It’s easy to slap the “narcissist” label on someone who spends a bit too much time talking about her career or who never seems to doubt himself, but narcissism is more complicated than it may seem: It’s not a surplus of self-esteem, but more accurately encompasses a hunger for appreciation or admiration, a sense of specialness and a desire to be the center of attention, and an expectation of special treatment reflecting perceived higher status.
These and other traits can prove damaging in relationships, whether romantic, familial, or professional. Interestingly, in addition to thinking they are better and more deserving than others, research suggests, highly narcissistic people often admit to an awareness that they are more self-centered, too.
- Have an exaggerated sense of self-importance
- Have a sense of entitlement and require constant, excessive admiration
- Expect to be recognized as superior even without achievements that warrant it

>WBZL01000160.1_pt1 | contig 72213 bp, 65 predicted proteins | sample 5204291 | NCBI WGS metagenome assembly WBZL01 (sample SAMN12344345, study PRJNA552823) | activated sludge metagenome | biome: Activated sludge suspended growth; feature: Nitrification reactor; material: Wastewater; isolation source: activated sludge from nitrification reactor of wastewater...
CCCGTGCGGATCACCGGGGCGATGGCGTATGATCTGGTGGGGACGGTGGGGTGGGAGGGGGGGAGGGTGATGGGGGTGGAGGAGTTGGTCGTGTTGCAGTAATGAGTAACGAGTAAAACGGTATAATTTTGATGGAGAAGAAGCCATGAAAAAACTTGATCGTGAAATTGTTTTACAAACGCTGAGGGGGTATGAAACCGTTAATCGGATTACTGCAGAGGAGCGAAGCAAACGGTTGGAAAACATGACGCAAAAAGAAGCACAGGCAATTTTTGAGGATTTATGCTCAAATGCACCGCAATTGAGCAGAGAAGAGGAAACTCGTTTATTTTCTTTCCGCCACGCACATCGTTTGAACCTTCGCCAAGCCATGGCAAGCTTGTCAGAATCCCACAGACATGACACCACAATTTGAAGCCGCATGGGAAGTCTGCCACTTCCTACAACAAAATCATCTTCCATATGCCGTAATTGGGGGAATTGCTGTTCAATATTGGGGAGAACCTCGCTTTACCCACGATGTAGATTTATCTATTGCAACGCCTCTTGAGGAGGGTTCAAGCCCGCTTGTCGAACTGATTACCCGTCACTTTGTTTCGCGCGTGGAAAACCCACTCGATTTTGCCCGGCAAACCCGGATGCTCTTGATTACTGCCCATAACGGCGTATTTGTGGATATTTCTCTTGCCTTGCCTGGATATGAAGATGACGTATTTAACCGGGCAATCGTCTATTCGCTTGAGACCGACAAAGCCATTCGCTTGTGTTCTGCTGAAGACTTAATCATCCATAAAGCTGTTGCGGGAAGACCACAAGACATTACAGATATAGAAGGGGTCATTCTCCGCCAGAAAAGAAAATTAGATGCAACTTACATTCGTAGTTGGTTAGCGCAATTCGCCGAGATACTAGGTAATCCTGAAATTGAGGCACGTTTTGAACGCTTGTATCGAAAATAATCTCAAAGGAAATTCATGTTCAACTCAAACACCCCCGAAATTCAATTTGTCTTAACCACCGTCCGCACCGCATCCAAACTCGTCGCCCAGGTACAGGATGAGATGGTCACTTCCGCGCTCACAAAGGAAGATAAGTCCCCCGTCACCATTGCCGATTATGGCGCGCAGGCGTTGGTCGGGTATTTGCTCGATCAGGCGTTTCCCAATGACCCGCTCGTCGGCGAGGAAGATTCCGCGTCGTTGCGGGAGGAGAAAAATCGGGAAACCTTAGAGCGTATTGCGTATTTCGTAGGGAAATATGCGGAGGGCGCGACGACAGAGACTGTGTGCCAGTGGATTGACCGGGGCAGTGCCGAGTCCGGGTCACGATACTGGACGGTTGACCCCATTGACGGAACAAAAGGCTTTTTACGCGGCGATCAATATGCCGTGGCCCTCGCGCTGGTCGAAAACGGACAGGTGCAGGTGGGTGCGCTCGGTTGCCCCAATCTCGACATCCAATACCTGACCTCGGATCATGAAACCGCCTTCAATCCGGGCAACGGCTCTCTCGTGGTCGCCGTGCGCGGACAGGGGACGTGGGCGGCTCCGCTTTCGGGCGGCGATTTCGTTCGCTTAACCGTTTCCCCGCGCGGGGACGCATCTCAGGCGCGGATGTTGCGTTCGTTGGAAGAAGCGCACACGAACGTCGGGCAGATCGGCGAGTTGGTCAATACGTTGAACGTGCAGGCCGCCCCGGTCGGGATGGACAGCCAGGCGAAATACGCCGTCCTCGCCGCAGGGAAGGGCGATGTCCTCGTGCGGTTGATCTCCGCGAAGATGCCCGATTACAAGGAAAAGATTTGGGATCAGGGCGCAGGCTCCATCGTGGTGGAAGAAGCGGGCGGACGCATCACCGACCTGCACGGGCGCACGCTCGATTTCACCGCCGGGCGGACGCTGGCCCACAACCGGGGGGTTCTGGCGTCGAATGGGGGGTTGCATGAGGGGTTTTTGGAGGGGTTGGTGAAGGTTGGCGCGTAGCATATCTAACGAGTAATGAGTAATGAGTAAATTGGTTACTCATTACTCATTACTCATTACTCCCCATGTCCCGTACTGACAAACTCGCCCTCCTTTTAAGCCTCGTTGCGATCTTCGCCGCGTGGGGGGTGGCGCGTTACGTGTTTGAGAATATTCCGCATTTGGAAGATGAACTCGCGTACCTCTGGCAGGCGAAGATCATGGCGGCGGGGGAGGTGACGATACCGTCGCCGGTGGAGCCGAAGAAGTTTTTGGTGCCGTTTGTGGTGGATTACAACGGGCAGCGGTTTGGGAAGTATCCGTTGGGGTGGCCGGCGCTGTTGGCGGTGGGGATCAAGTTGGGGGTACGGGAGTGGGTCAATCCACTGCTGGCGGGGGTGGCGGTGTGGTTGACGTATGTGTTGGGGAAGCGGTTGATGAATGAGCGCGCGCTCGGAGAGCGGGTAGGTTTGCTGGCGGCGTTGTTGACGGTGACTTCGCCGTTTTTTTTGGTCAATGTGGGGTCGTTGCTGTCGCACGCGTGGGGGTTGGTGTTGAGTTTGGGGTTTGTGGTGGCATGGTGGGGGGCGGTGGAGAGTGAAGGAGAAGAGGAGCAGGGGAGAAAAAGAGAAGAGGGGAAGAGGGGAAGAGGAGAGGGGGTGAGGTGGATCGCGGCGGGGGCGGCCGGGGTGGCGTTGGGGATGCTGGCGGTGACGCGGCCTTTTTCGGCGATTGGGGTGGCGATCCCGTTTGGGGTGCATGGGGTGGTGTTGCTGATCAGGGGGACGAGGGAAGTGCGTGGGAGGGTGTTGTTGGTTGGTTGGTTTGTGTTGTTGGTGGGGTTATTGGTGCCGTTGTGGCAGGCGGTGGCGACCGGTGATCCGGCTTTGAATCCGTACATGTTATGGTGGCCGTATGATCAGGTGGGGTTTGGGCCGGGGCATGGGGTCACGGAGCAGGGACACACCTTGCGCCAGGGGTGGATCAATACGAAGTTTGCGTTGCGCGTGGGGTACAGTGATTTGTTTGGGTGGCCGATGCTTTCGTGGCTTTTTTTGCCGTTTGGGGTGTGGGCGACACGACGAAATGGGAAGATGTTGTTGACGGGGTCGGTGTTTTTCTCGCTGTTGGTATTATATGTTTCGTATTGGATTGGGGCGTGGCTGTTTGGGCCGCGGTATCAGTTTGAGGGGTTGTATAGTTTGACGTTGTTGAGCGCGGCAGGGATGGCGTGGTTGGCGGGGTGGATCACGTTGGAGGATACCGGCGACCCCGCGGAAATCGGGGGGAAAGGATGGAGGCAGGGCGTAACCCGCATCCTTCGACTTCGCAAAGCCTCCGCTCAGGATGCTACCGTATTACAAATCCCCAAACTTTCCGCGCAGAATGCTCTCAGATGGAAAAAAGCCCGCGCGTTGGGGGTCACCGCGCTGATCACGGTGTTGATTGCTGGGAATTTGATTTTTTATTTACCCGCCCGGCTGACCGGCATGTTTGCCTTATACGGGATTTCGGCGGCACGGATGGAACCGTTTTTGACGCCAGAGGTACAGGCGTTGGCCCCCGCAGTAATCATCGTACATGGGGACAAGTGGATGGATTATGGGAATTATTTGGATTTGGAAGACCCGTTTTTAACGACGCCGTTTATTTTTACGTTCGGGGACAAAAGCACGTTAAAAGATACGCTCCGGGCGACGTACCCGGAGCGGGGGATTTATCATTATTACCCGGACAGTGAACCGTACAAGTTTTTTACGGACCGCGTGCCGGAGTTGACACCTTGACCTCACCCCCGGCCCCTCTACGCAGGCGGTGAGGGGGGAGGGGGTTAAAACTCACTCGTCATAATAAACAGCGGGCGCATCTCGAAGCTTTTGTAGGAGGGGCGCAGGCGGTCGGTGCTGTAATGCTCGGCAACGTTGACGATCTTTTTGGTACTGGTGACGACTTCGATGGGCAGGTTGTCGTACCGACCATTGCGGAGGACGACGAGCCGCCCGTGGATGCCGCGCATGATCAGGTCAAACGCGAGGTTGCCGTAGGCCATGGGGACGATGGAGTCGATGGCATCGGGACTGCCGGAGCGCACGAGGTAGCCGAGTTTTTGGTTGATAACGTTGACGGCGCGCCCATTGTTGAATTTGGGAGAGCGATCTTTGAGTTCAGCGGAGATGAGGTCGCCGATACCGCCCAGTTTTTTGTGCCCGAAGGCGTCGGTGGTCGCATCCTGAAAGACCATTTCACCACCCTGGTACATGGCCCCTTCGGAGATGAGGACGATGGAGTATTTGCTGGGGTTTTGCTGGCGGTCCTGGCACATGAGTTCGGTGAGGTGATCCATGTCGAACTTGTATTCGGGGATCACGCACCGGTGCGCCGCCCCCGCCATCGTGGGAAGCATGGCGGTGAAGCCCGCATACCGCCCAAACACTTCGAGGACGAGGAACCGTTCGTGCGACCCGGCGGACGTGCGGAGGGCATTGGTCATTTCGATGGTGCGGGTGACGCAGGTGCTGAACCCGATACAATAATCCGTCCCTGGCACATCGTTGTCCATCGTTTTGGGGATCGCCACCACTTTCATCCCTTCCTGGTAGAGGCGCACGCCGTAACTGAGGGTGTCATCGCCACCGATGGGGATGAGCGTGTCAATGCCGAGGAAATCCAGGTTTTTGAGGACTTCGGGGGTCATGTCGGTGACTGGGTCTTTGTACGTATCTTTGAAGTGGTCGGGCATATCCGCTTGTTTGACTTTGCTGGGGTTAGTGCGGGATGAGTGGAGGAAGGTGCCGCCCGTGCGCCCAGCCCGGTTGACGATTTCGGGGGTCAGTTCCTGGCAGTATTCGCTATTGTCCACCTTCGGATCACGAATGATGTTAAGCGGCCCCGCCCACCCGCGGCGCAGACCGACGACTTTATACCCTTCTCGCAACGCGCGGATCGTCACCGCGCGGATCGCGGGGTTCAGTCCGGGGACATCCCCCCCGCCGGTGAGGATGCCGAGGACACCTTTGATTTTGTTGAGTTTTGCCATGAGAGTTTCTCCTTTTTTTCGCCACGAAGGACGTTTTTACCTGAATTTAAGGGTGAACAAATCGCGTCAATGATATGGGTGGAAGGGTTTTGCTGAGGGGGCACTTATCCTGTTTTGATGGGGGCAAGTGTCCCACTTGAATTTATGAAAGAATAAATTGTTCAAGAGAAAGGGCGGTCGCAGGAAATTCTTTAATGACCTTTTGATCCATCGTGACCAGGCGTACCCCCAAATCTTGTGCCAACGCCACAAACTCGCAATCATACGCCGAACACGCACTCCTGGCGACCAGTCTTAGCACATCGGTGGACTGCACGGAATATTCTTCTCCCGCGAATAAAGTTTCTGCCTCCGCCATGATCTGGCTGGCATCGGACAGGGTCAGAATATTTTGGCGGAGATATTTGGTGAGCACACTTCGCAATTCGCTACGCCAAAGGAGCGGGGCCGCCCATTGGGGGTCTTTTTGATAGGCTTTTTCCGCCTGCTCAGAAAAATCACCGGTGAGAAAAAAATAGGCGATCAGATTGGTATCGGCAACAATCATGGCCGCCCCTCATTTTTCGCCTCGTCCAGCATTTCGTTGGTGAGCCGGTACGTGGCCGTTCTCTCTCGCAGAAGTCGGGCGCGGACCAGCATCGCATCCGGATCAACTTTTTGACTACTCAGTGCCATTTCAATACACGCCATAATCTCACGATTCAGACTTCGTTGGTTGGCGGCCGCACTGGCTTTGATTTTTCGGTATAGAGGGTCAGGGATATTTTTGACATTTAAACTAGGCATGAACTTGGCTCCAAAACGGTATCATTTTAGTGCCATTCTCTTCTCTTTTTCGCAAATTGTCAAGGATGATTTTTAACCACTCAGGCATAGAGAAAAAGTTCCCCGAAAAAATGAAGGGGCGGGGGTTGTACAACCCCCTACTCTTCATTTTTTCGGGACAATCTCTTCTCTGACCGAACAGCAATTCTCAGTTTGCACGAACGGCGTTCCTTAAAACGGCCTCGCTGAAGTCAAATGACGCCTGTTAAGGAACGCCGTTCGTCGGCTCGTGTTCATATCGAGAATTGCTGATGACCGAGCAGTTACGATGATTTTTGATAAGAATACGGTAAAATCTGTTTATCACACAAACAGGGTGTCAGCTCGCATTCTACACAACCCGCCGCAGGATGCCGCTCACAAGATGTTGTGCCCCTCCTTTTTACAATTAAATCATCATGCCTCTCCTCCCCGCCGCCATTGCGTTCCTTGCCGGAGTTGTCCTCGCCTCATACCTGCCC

- Exaggerate achievements and talents
- Be preoccupied with fantasies about success, power, brilliance, beauty or the perfect mate
- Believe they are superior and can only associate with equally special people
- Monopolize conversations and belittle or look down on people they perceive as inferior
- Expect special favors and unquestioning compliance with their expectations
- Take advantage of others to get what they want
- Have an inability or unwillingness to recognize the needs and feelings of others
- Be envious of others and believe others envy them
- Behave in an arrogant or haughty manner, coming across as conceited, boastful and pretentious
- Insist on having the best of everything — for instance, the best car or office
Article c/o Psychology Today